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Original caricature by Jeff York of Hayley Atwell and Tom Cruise in MISSION IMPOSSIBLE: DEAD RECKONING PART ONE (copyright 2023)

Finally, after disappointing tent poles, unnecessary sequels, and even a Pixar bust, the summer season comes truly alive with the release of MISSION IMPOSSIBLE: DEAD RECKONING, PART ONE. The most reliable and consistent action franchise in the history of cinema delivers once again with a wham-bam actioner, a potent cocktail of breathless suspense, cheeky wit, and some of the most exquisite stunts ever captured on camera. (Yes, one of M: I’s greatest strengths is its in-camera stunt work and eschewing of CGI.) Hats off to writer/director Christopher McQuarrie who’s filmed at least five exceptional set-pieces this go-round, while finding time for plenty of involving world-building and character development too.

Tom Cruise returns as Ethan Hunt, the super spy charged with accepting impossible missions and it cannot be overstated how phenomenal the veteran superstar is in this role. He gives everything 100% from the stunts to the comedy to the angst. His world-weary spy is getting wearier and that gives the franchise plenty of humor and gravitas. Like the latest INDIANA JONES movie, this one plays a lot on the aging Hunt’s many decades in the game, and he gets called out right off the bat on whether he’ll pick the side of the USA or go rogue this go-round. It’s a big question because what the United States is after is game-changing tech that will allow whoever possesses it the ability to claim top-dog status and rewrite the rules of global power. You’ll remember that Hunt has always had an incredible sense of moral righteousness, dismissing his government directives, like last time when he saved the life of his colleague Luther (Ving Rhames), and let a bomb fall into the wrong hands to do so.

But here, CIA director Eugene Kittridge (a very welcome return of the ever-imperious Henry Czerny) informs Hunt that the device the agency wants him to steal for them is equal to a nuclear bomb, albeit in cyberspace form. It will make any country into a dictator, so why not ours?  It’s an ethical dilemma, especially since Hunt cannot wholly trust Kitridge, but will he bite?

Hunt assembles his veteran reliables, like Luther and Benji (Simon Pegg, milking the most out of every witty line), and previous frenemies like Ilsa Faust (Rebecca Ferguson) and The White Widow (Vanessa Kirby) soon are swirled into the froth as well. They’re all after the weapon, especially to keep it out of the hands of terrorist Gabriel (Esai Morales, as slyly intimidating as he was in OZARK). The weapon is essentially just a McGuffin, the Hitchcock-termed object that drives spy thrillers and caper films, a wonderful excuse to put everyone on high wires of danger for an audience’s amusement. And amuse it odes.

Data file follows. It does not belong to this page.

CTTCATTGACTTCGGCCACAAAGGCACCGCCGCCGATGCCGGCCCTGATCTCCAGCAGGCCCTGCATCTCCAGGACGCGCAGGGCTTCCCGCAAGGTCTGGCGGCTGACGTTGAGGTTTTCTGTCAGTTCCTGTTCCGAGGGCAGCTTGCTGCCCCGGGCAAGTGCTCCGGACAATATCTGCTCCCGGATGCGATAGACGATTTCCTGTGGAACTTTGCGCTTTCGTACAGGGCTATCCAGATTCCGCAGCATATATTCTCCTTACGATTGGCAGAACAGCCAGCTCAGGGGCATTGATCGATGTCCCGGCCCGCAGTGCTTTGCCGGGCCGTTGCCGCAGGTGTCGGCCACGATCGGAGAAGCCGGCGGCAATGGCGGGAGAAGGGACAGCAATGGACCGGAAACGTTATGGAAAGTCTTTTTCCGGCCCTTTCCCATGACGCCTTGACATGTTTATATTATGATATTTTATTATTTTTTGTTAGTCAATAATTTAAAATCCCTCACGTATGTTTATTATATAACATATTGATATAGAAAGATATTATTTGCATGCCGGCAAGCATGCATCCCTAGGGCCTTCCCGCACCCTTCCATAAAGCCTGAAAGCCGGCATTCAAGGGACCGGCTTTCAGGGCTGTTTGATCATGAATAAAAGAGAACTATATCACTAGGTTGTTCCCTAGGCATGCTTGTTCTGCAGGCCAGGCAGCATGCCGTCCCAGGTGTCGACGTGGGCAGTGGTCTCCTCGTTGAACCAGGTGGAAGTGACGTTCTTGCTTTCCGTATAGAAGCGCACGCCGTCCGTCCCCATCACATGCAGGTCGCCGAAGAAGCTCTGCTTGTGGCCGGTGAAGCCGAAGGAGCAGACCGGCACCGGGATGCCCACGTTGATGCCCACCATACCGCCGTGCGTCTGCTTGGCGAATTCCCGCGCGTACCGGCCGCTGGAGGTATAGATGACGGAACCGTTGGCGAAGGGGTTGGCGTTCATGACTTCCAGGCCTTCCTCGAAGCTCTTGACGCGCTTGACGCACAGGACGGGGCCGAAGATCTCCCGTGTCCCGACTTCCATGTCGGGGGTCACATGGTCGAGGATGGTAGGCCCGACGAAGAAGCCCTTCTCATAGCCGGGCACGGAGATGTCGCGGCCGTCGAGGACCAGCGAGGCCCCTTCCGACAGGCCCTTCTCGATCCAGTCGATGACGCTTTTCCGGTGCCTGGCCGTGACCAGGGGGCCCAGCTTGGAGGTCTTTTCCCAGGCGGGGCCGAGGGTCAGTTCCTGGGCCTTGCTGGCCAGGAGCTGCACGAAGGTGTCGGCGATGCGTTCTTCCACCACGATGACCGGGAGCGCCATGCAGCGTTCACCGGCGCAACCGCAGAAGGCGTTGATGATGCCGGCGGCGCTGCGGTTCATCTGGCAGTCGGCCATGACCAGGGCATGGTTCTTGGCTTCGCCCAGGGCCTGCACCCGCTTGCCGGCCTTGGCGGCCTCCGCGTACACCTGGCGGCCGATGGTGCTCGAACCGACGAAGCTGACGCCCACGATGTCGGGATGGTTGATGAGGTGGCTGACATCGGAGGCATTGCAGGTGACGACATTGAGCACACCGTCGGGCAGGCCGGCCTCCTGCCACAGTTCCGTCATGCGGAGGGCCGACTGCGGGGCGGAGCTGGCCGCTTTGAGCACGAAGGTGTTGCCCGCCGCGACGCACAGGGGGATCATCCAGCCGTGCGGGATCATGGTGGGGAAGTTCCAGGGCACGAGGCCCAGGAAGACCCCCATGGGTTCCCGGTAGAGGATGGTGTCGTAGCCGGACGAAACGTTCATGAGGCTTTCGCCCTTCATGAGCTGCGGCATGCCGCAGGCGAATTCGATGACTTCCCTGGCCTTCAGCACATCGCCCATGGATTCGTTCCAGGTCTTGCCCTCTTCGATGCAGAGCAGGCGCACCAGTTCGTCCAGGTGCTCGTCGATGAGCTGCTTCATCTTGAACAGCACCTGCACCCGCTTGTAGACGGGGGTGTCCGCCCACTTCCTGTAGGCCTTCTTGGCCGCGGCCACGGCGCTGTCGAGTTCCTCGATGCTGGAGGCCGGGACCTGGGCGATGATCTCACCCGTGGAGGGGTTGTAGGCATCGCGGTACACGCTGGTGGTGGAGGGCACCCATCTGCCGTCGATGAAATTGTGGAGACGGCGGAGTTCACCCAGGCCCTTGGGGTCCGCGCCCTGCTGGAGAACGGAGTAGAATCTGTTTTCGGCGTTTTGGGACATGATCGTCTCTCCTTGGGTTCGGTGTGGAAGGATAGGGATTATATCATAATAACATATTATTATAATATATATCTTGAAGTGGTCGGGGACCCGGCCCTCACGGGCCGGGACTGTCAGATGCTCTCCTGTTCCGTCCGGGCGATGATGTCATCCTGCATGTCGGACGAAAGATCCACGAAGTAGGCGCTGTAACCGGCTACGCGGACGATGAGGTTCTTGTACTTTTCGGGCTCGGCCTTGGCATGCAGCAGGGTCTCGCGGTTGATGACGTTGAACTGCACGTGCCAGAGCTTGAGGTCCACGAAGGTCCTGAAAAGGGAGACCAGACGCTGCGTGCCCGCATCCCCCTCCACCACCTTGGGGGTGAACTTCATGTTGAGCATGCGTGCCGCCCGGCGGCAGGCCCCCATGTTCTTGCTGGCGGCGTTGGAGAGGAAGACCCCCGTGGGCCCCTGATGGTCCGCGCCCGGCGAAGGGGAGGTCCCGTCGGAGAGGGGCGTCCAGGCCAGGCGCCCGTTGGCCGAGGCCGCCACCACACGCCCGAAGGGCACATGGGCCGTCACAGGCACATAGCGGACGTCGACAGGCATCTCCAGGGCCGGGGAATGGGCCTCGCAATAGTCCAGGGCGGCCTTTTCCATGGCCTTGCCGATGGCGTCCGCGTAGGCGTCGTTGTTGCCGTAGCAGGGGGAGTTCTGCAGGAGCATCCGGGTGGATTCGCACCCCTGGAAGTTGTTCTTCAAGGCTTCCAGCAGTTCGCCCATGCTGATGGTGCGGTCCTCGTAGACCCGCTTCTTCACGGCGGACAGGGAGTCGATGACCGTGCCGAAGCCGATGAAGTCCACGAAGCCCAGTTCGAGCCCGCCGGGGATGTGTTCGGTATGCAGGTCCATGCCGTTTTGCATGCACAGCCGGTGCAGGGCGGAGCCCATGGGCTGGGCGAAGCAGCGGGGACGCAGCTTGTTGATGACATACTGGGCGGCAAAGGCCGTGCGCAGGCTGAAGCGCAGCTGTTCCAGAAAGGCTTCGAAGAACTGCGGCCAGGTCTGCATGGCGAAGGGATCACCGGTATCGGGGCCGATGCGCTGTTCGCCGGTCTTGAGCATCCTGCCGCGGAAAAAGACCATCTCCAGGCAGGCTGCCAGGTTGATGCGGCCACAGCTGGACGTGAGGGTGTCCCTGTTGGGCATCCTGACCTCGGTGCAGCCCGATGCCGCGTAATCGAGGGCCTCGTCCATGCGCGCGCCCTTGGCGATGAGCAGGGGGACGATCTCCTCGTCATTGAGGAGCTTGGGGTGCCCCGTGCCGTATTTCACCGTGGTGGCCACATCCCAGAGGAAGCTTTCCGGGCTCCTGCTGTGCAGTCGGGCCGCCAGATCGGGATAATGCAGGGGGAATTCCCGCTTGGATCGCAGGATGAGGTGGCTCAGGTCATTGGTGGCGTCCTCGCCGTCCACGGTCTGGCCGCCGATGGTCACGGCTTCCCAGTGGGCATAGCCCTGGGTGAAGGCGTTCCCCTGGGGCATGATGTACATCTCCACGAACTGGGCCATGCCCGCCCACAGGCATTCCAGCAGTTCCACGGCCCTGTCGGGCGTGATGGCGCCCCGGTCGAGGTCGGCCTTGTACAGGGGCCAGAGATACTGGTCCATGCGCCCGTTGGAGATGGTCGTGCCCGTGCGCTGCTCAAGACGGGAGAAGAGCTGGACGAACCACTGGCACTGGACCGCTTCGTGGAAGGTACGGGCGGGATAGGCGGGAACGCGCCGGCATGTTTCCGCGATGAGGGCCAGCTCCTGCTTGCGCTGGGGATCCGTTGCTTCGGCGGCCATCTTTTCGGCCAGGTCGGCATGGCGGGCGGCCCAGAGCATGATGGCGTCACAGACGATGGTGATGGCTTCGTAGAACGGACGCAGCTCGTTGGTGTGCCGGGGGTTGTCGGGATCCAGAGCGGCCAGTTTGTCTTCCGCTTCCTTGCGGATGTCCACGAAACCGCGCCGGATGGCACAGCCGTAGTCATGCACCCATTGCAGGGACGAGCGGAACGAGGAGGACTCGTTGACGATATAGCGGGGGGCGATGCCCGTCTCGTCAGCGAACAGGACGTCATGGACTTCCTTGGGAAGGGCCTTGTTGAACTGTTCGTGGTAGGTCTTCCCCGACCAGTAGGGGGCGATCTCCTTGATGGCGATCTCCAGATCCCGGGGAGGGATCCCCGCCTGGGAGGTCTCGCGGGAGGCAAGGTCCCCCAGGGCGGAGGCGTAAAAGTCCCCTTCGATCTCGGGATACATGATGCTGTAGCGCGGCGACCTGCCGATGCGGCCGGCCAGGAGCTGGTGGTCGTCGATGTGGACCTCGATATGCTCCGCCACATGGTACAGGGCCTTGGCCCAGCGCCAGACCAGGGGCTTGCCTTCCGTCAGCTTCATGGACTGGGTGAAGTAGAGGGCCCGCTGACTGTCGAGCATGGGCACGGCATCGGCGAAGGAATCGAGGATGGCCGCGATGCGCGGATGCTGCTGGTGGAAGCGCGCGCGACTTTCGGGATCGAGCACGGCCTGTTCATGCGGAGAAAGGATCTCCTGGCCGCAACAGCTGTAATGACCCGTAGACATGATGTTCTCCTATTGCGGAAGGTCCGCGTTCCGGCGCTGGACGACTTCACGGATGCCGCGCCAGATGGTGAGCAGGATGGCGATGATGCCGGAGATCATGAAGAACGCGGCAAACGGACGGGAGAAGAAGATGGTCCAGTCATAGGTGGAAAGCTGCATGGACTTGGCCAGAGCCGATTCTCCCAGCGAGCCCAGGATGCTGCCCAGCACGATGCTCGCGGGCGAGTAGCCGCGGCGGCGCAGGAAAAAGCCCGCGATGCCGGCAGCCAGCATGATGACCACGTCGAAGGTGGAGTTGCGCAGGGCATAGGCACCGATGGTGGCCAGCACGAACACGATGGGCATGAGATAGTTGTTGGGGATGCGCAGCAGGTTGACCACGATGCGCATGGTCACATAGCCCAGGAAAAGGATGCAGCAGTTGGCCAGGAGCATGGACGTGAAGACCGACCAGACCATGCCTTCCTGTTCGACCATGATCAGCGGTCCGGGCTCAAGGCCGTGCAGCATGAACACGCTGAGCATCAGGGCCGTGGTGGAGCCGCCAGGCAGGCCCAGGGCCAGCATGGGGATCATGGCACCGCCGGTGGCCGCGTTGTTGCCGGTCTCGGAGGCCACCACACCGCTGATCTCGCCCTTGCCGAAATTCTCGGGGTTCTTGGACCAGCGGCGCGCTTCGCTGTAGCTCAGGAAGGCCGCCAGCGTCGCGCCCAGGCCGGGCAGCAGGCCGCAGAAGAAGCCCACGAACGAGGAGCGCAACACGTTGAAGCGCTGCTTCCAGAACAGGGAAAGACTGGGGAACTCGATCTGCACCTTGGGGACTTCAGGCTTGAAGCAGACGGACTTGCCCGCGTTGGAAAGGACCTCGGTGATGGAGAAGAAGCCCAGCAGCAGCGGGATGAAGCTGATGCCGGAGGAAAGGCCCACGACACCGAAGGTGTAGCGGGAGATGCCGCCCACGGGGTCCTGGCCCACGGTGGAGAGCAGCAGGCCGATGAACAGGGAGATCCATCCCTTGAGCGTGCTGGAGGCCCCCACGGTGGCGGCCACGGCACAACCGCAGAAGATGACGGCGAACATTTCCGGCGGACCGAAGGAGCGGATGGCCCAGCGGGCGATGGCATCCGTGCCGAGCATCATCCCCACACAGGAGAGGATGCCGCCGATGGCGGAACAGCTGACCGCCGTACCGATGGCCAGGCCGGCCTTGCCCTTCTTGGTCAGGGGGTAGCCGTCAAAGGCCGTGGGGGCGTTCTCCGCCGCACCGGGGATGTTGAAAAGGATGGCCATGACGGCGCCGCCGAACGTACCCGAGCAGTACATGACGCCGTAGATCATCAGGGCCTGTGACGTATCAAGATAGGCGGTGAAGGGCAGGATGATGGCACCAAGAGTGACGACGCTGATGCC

There are intrinsically choreographed, jaw-dropping action scenes that play out in the very public arenas of a Dubai airport, an outdoor party in Venice, the traffic-heavy streets of Rome, the jagged hills of France, and a climax upon the legendary Orient Express train that must be seen to be believed. The ending goes on and on, brilliantly, topping the previous danger with each stunning minute. Whew!

Fraser Taggert’s crisp photography and Eddie Hamilton’s lean editing enable the viewer to follow every second of the action without fail, and Lorne Balfe’s driving score might even be more effective here than it was in MI: FALLOUT in 2018. All of the acting is fine, with special points going to Ferguson for her intensity in each waking moment and physicality in her numerous fight scenes.

Adding even more fun to the mix this time is the slyly sensual Haley Atwell. As Grace, a pickpocket and con artist who gets heavily involved in the plot, she becomes one of the best snappy-dialogue, sparring partners for Cruise in the history of the franchise. The scene where they’re handcuffed together on the run takes them on foot, upon a motorcycle, and slugged into not one, but two different prestige cars. The last one is a surprisingly dinky but lethal yellow Fiat and that scene becomes an instant classic.

The two actors deliver the derring-do throughout, with Cruise’s penchant for comedy excelling in particular in this sequel. Hunt becomes more and more incredulous at all he’s asked to escape from here, one ridiculous situation after another, just believable enough to keep things on an even keel. It makes this mission easily the funniest in the series, one full of more LOL moments than any previous outing or any comedy this year, for that matter.

It’s all the more amazing how effective this end product is, knowing that the production was plagued by COVID-19, numerous delays, and the ambitious shooting schedule of filming parts one and two back-to-back. No matter, what ended up on the screen is utterly sterling. Sure, it could’ve used some more of McQuarrie’s quippy banter here and there, and indeed, it’s never ideal for any film to end as a “To be continued” narrative, but this is A+ filmmaking from first second to last.

Cruise said he’s willing to play his Hunt role well into his 80s. That’s still quite a ways off for the only 61-year actor, but if he’s game, I am too. MISSION IMPOSSIBLE: DEAD RECKONING, PART ONE is a gas and, as incredible as it may seem, proof that Cruise and his spy franchise haven’t lost a step, leap, or freefall yet.

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